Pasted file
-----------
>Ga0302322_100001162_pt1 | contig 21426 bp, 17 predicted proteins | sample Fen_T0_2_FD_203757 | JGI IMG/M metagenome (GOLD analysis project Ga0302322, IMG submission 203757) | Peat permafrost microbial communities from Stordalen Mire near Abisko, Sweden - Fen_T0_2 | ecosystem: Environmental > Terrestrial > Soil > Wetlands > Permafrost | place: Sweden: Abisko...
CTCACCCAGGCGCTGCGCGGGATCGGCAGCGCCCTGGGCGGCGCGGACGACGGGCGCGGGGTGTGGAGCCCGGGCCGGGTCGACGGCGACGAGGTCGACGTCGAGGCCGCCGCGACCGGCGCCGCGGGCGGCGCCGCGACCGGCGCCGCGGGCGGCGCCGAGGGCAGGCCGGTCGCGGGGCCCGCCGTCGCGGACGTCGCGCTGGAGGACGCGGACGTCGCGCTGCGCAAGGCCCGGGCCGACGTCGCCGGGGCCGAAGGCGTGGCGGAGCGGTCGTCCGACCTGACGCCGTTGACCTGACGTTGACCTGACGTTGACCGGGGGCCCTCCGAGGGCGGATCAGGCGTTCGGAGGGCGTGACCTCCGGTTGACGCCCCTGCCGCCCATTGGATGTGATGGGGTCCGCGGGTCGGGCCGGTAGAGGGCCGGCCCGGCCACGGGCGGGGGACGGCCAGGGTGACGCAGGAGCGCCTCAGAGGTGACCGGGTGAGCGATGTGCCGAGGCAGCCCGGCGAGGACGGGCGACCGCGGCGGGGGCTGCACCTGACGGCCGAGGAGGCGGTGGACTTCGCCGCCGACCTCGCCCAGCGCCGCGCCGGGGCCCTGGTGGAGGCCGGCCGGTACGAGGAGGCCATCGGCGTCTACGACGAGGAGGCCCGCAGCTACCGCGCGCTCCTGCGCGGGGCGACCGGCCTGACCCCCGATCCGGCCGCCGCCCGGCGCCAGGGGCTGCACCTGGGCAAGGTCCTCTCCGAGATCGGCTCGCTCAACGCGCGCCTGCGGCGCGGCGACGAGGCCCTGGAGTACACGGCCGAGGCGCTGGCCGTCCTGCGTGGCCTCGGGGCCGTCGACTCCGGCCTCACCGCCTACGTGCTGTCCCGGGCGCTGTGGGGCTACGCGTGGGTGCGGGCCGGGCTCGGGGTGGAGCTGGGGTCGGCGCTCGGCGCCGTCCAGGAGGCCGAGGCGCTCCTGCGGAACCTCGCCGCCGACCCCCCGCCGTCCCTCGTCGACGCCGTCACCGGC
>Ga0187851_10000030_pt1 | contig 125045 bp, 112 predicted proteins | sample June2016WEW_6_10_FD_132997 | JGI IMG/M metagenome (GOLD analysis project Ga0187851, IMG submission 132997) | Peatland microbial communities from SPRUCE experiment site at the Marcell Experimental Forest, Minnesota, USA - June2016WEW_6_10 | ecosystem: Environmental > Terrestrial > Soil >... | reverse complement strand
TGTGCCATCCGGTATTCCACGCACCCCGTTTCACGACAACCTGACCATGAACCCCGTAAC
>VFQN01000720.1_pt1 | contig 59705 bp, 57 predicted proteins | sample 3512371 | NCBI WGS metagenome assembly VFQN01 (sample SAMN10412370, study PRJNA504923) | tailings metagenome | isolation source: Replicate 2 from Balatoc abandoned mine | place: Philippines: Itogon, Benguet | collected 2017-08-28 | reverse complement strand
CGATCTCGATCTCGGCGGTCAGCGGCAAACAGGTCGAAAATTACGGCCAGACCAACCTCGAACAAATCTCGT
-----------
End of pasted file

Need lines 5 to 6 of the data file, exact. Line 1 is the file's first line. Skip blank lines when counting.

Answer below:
>VFQN01000720.1_pt1 | contig 59705 bp, 57 predicted proteins | sample 3512371 | NCBI WGS metagenome assembly VFQN01 (sample SAMN10412370, study PRJNA504923) | tailings metagenome | isolation source: Replicate 2 from Balatoc abandoned mine | place: Philippines: Itogon, Benguet | collected 2017-08-28 | reverse complement strand
CGATCTCGATCTCGGCGGTCAGCGGCAAACAGGTCGAAAATTACGGCCAGACCAACCTCGAACAAATCTCGT